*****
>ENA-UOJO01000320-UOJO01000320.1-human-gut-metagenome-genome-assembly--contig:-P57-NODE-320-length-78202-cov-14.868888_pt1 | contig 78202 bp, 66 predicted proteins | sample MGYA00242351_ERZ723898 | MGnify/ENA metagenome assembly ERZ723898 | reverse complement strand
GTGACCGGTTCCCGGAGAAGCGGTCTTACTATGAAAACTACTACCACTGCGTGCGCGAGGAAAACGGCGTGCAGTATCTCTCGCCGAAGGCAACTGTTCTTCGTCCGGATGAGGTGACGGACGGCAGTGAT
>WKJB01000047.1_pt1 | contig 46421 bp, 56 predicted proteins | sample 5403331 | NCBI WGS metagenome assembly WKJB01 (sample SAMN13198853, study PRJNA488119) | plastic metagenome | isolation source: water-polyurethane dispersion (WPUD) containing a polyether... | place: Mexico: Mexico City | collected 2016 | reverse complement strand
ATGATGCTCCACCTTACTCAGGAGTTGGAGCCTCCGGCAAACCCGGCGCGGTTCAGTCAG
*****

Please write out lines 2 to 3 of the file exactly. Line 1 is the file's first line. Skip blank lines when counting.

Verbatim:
GTGACCGGTTCCCGGAGAAGCGGTCTTACTATGAAAACTACTACCACTGCGTGCGCGAGGAAAACGGCGTGCAGTATCTCTCGCCGAAGGCAACTGTTCTTCGTCCGGATGAGGTGACGGACGGCAGTGAT
>WKJB01000047.1_pt1 | contig 46421 bp, 56 predicted proteins | sample 5403331 | NCBI WGS metagenome assembly WKJB01 (sample SAMN13198853, study PRJNA488119) | plastic metagenome | isolation source: water-polyurethane dispersion (WPUD) containing a polyether... | place: Mexico: Mexico City | collected 2016 | reverse complement strand